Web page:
WUSA reported Lovettsville residents bought Pride flags to replace the ones that had been vandalized and stolen.

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Transgender man murdered in Va.

EJ Boykin was shot outside Lynchburg store on June 14

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EJ Boykin (Photo courtesy of Facebook)

A transgender man was murdered in Lynchburg, Va., on June 14.

The News and Advance, a local newspaper, reported EJ Boykin, who was also known as Novaa Watson, was shot outside a Family Dollar store on the city’s Fort Avenue at around 6 p.m. Boykin passed away at Lynchburg General Hospital a short time later.

A spokesperson for the Lynchburg Police Department told the News and Advance the shooting may have been the result of a domestic dispute. Authorities added there is no evidence to currently suggest the shooting was a hate crime based on Boykin’s gender identity.

Pittsburgh Lesbian Correspondents reported Boykin was born and raised in Baltimore and was a student at Morgan State University. The blog said Boykin celebrated his 23rd Birthday on June 10, four days before his murder.

Tori Cooper, the director of community engagement for the Human Rights Campaign’s Transgender Justice Initiative, in a statement notes Boykin is the fifth trans man reported killed in 2021. HRC notes at least 29 trans or gender non-conforming people are known to have been murdered so far this year.

“The level of fatal violence we’ve recorded this year is higher than we’ve ever seen,” said Cooper. “All of these individuals deserved to live. We must strike at the roots of racism and transphobia, and continue to work toward justice and equality for trans and gender non-conforming people.”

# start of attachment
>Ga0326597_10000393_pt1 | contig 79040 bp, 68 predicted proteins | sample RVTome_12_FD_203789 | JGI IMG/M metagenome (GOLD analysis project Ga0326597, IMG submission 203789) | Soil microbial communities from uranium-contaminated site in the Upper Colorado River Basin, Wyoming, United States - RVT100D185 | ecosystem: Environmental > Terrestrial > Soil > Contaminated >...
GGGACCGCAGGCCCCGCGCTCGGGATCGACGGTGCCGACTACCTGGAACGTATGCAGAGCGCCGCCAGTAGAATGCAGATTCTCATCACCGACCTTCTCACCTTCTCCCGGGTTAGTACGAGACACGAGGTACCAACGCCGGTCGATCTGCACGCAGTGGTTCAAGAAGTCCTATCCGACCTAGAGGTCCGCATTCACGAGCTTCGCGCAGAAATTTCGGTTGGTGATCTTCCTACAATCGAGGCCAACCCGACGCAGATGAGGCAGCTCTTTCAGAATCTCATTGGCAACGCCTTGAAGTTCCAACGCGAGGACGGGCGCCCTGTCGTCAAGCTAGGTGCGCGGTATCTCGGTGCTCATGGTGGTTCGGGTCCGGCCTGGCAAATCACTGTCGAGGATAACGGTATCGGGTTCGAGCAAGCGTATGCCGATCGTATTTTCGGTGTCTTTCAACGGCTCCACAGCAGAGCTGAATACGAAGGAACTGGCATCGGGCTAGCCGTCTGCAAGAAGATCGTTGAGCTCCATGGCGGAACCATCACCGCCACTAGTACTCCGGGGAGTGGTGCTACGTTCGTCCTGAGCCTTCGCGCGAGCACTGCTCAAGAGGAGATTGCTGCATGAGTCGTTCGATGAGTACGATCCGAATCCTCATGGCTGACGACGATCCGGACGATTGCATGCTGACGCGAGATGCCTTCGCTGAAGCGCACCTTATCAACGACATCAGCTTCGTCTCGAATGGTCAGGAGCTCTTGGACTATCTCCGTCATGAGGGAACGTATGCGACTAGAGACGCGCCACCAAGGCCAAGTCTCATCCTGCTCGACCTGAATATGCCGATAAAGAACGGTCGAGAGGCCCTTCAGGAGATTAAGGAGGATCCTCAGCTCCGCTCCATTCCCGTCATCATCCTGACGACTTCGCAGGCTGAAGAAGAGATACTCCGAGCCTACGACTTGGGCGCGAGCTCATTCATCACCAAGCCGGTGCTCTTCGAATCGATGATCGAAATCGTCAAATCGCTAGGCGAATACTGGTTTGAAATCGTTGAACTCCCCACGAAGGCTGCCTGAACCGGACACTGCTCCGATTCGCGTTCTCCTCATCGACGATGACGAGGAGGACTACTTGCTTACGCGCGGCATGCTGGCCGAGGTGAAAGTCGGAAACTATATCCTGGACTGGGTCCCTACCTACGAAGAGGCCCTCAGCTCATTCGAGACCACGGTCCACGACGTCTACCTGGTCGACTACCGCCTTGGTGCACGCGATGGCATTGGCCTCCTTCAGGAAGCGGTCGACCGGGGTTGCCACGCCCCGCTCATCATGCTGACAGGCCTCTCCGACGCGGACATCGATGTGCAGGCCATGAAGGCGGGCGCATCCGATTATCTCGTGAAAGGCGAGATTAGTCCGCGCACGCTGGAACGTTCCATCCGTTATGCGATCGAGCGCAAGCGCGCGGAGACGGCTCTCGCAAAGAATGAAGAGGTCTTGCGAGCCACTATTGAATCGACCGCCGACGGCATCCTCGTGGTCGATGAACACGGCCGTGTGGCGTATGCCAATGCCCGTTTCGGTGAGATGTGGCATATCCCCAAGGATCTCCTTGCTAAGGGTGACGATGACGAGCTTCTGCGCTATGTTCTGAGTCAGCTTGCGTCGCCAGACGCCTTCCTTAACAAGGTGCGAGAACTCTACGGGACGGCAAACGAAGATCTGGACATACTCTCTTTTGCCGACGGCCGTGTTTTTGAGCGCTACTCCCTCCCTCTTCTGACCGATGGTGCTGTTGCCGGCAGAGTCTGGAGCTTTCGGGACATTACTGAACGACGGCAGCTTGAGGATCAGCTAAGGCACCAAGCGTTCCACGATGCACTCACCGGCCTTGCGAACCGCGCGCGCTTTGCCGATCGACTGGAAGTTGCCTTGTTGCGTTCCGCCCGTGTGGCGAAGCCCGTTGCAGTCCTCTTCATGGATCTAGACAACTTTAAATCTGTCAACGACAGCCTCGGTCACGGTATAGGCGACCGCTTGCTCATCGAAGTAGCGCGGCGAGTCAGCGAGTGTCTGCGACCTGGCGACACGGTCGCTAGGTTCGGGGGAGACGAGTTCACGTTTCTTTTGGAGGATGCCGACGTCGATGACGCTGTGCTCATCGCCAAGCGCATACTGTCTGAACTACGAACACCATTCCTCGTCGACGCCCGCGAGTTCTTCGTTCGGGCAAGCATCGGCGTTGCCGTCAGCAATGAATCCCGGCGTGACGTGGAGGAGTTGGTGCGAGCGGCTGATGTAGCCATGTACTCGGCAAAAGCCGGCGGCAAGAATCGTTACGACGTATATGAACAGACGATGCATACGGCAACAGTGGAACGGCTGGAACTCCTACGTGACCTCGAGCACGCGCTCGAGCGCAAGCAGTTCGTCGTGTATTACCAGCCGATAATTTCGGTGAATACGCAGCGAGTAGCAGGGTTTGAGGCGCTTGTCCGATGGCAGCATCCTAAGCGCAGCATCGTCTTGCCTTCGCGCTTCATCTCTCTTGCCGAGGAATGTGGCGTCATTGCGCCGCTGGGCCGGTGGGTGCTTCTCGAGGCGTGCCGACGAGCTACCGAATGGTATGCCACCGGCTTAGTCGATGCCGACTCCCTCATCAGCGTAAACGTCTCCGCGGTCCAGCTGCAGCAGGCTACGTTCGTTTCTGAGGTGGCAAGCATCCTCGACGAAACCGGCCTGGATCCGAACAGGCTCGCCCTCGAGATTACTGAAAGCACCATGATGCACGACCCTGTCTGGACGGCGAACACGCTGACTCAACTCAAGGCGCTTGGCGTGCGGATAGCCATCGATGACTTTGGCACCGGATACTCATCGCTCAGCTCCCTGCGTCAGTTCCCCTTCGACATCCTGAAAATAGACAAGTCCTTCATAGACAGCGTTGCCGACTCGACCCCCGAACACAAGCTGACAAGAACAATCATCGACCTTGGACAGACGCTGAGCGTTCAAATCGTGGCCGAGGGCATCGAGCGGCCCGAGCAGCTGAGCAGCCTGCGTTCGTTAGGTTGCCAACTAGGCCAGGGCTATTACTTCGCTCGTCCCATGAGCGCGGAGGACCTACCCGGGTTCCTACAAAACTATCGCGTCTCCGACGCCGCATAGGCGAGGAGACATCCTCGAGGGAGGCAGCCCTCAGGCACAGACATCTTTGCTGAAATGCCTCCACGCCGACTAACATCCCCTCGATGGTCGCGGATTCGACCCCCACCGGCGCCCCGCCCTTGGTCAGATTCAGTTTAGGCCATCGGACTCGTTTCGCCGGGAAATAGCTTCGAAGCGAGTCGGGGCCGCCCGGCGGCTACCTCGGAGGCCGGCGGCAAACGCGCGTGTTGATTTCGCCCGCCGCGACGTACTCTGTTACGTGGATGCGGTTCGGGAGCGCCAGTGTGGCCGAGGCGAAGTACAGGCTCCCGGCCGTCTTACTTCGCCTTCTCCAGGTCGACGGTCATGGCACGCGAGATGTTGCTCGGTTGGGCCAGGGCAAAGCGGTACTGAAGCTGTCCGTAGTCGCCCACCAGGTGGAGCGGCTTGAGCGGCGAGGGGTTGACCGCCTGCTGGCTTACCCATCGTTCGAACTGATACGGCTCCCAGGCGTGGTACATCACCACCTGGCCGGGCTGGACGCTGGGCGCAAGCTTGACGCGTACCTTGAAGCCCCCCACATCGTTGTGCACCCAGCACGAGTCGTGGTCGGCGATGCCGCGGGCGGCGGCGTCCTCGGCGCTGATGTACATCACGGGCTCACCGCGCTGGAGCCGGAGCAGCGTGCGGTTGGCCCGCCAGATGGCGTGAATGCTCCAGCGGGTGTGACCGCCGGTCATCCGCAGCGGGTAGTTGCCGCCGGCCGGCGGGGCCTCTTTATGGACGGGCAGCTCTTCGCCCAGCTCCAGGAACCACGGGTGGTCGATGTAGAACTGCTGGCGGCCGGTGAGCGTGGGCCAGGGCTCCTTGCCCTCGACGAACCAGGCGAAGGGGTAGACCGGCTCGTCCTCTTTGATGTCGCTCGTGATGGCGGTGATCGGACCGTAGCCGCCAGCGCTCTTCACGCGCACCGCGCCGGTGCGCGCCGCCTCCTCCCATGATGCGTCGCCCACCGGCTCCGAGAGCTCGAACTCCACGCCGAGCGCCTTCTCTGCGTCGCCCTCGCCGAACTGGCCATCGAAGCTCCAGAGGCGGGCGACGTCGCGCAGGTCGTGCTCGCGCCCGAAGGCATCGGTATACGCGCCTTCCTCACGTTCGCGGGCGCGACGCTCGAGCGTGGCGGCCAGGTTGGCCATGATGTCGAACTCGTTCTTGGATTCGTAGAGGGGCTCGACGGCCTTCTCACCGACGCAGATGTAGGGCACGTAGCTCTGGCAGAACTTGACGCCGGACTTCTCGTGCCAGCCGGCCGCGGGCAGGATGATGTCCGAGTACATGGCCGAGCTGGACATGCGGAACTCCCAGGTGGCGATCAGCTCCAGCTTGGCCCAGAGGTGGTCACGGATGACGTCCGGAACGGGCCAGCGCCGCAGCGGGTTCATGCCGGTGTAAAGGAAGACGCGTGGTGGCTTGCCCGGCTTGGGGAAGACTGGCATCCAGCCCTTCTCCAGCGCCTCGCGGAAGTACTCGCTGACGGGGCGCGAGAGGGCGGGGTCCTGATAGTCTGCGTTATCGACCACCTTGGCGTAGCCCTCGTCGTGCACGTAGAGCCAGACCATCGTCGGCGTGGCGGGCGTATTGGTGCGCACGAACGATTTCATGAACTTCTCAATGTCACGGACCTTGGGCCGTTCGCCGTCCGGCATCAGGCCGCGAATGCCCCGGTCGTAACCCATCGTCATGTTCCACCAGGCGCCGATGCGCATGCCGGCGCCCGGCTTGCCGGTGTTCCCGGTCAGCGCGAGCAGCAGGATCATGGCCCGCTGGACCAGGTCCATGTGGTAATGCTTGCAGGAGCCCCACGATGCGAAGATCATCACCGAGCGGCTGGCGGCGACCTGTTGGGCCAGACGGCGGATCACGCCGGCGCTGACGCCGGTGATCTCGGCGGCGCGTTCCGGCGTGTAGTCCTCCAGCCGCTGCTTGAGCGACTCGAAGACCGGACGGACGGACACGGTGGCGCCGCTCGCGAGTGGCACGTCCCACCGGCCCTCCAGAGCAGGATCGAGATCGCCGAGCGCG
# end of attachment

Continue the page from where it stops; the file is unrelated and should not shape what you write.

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Comings & Goings

Jarvis lands lead consultant role at Meridian

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Ted Jarvis

The Comings & Goings column is about sharing the professional successes of our community. We want to recognize those landing new jobs, new clients for their business, joining boards of organizations and other achievements. Please share your successes with us at: [email protected].

The Comings & Goings column also invites LGBTQ+ college students to share their successes with us. If you have been elected to a student government position, gotten an exciting internship, or are graduating and beginning your career with a great job, let us know so we can share your success.

Congratulations to Ted Jarvis on his new position as Lead Consultant with Meridian Compensation Partners, in D.C. He will work on executive compensation, governance research and development. When asked for a response to news of his new role, Jarvis told this story: “I was on the prowl for a new job, I contacted the CEO of Meridian, who worked closely with me during our years at Towers Perrin. After half an hour on the phone, he asked: ‘Send me a list of things you really like to do.’ I followed up with a list of activities that continually engage my interest. Within a few days he mailed me a job description that reiterated my list almost word-for-word. I feel truly blessed to have a job so aligned with what I enjoy doing. This is going to be great.”

Prior to working for Meridian, Jarvis worked as Managing Director with Main Data Group in D.C. and Wilton Manors, Fla. He has also worked as Global Director of Executive Compensation Data, Research & Publications, Mercer, in D.C.; principal with Willis Towers Watson; and as a research consultant with McKinsey & Company. Jarvis is a member of the Lotos Club (New York); a benefactor at Drew University (Morristown, N.J.). He funded two undergraduate prizes (Wettstein Drama Prize; Norton Wettstein and Jane Brown Memorial Prize for Outstanding Academic Achievement); a benefactor, Woodmere Art Museum (Philadelphia): funded William Joseph Coverley-Smith Prize, awarded annually at the Juried Art Competition; and a benefactor, St. Thomas’s Episcopal Church (Rochester, N.Y.).

Jarvis earned his MBA from The University of Chicago, Booth School of Business; his bachelor’s (cum laude); his Ph.D. (ABD) major in music history, literature and theory from NYU. He earned a Fulbright Scholarship to the University of Vienna.